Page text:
12 January 2015 By Northern Lights
I know. We aren’t even two weeks into the New Year. Maybe it’s that post-holiday feeling, but in the last ten days I have found myself commenting on several poor marketing initiatives. It’s made me reflect on our own marketing activities – are we making similar clangers? What can we learn from these?
Here I share what has hit me
When you go onto a video clip, what do you want to see? The content. Someone speaking or demonstrating, giving useful information. Not a 10 second music intro? Why do companies let designers take over production? It may look good when presented in the boardroom but you have to imagine people surfing, clicking on their mobile with a poor signal. Videos these days need to get straight to the point.
We are members of an organisation which has started sending Outlook invitations to all its members for all its events. It sounds a good idea in theory – if you want to go, then all the details go straight to your calendar.
But I wasn’t going to be in the country for the three latest invitations so I rejected them – and then got a response “I am out of the office because of ill health…” etc.
I received a marketing email from another organisation and this one interested me. I replied immediately with a question or comment – only to get another “out of office” reply.
The lesson – if you are going to do an emailing campaign, make sure someone is there for the replies?
Like most business people with an office in Yorkshire, I regularly use East Coast rail to London. It’s fast and pretty much on time. Comfortable it is not. Even First Class is hardly roomy.
So the East Coast £7m advertising campaign, Feel at Home can never do anything but raise expectations and then disappoint. Look at the photo below – squishy seats, room to put your handbag down, a coffee table in the middle, coffee in a china mug, plant pot and pictures on the window sill. I am sure you don’t need me to describe the reality.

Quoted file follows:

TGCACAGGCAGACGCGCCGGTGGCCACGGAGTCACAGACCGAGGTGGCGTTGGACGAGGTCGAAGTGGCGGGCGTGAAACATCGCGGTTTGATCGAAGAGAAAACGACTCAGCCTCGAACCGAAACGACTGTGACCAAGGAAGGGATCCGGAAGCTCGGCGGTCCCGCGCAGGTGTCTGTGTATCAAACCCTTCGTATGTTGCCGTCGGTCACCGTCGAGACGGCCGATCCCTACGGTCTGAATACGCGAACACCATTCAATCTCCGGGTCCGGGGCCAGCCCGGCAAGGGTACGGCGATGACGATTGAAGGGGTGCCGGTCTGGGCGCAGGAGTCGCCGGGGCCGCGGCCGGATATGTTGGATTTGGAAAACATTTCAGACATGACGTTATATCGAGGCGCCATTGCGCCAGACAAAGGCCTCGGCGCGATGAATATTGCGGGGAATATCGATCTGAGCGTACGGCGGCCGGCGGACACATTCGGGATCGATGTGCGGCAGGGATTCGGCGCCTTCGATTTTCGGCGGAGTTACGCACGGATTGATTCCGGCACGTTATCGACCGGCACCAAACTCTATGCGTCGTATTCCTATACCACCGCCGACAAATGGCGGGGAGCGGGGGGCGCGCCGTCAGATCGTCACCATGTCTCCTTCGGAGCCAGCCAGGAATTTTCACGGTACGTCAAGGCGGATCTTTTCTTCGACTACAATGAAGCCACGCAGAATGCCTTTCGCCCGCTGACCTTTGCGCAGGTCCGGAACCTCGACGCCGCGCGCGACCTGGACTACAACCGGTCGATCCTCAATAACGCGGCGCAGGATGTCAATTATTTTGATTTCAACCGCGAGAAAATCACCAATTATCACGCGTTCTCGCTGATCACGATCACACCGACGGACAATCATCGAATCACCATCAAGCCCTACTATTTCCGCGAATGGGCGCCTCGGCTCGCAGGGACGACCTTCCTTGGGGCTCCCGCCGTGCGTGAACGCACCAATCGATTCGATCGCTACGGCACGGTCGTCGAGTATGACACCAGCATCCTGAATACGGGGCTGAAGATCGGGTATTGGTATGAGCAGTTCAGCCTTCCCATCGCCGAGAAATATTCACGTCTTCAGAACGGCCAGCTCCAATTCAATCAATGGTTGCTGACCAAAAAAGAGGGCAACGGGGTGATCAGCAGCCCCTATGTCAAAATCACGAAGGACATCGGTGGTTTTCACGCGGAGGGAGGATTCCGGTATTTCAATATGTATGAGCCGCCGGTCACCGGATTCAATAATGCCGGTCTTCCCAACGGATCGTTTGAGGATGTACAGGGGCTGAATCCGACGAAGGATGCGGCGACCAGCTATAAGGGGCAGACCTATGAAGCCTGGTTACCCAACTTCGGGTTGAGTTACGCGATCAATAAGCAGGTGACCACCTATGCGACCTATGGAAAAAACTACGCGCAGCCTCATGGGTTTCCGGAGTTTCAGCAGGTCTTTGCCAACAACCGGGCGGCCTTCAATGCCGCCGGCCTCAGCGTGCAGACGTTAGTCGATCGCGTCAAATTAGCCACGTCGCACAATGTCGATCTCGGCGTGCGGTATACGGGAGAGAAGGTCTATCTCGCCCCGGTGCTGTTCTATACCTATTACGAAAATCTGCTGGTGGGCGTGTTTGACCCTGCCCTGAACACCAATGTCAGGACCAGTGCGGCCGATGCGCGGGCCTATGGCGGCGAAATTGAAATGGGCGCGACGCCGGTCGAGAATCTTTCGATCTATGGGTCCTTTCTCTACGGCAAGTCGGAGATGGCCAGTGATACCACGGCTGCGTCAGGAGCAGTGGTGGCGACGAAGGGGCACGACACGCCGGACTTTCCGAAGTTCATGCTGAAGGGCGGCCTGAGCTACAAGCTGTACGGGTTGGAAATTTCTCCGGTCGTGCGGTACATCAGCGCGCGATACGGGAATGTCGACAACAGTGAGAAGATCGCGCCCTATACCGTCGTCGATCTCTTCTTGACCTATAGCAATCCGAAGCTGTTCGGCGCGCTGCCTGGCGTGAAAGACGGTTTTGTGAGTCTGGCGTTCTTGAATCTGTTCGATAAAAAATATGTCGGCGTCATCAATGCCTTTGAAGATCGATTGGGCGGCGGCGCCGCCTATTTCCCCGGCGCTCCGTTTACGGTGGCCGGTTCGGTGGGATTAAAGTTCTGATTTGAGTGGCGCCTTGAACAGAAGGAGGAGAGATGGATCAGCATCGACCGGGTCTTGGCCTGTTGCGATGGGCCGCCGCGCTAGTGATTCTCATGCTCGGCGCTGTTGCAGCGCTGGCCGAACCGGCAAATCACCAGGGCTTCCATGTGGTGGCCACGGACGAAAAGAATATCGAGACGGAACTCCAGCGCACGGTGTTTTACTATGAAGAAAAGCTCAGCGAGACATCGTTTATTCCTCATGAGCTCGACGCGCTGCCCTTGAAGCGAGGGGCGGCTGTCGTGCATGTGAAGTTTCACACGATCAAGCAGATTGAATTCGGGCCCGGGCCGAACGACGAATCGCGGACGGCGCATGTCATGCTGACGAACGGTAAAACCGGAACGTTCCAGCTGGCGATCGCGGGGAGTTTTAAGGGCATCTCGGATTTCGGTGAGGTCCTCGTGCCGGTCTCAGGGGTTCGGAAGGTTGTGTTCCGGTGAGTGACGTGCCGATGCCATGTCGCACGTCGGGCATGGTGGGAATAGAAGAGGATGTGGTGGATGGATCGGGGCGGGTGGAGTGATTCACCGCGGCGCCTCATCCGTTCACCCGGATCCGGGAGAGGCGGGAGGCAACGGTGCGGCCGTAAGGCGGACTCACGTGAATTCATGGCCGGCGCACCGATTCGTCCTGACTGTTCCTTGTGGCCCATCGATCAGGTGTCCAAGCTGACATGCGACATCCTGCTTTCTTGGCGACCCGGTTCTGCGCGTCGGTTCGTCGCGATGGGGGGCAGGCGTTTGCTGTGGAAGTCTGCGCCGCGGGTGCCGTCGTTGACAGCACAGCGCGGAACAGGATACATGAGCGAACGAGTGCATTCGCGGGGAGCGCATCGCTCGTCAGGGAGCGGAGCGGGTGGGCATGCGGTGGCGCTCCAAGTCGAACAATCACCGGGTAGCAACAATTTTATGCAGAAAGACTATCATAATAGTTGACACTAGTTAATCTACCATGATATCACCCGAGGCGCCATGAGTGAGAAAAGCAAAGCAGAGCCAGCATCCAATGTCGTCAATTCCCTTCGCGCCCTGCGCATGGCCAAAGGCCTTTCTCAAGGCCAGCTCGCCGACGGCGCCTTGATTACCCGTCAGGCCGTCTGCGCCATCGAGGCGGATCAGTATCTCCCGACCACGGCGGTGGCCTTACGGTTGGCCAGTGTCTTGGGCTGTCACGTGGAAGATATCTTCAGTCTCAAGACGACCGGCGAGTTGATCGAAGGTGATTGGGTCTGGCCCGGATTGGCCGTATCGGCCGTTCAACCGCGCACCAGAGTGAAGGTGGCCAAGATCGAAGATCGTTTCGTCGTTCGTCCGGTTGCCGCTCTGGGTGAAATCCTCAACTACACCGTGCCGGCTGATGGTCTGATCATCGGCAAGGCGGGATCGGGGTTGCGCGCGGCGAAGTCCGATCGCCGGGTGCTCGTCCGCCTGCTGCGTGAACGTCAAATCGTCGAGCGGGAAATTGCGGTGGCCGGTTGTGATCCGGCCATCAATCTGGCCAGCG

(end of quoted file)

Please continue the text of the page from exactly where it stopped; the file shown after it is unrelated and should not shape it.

The truth is, I’m generally OK with what they offer – you can get to London in less than 2 hours and while it may expensive, it will do. But suggesting it is like being at home …
They are setting themselves up for failure.
But last week I was drawn into clicking on one of the images only to find, a bit like the email “out of office”, that the item was out of stock.
I’d rather not be targeted, but being shoddily targeted is even worse?
I wonder what your views are on this one?
I was looking for a leather album as a 21st birthday present. I went onto one website and clicked on the journals.
This went through to leather journals – click. Then Tuscan wrap journals – click. Then the different coloured journals – click. Then you get this below – sold out. And I clicked for ten minutes – and couldn’t find a single album to buy. Everything sold out.
Apart from having to make three clicks through to the product, would it not be better to say upfront at the start of the website, “all our albums are sold out, new stock in 6 weeks” or whatever? I couldn’t help thinking a web designer was wanting to keep people on the site for their own targets – but certainly in my case, I will never try to buy anything here again. Massive waste of time?
Actually this one amused rather than irritated! A lovely client sent our team a fabulous box of chocolates, from a Continental range.
I just loved the descriptions – take this one for the Alpini chocolate, “The view of snow-capped Alps from the green meadows below fill even the locals with awe and inspires this hazelnut and almond praline sprinkled with finely grated white chocolate”.
This will set us all up for the year ahead!
(I should say the photo isn’t of the Alpini – they had all gone by the time I took the photo!)
Have you spotted any marketing that didn’t really work? Am I being grumpy with these examples?!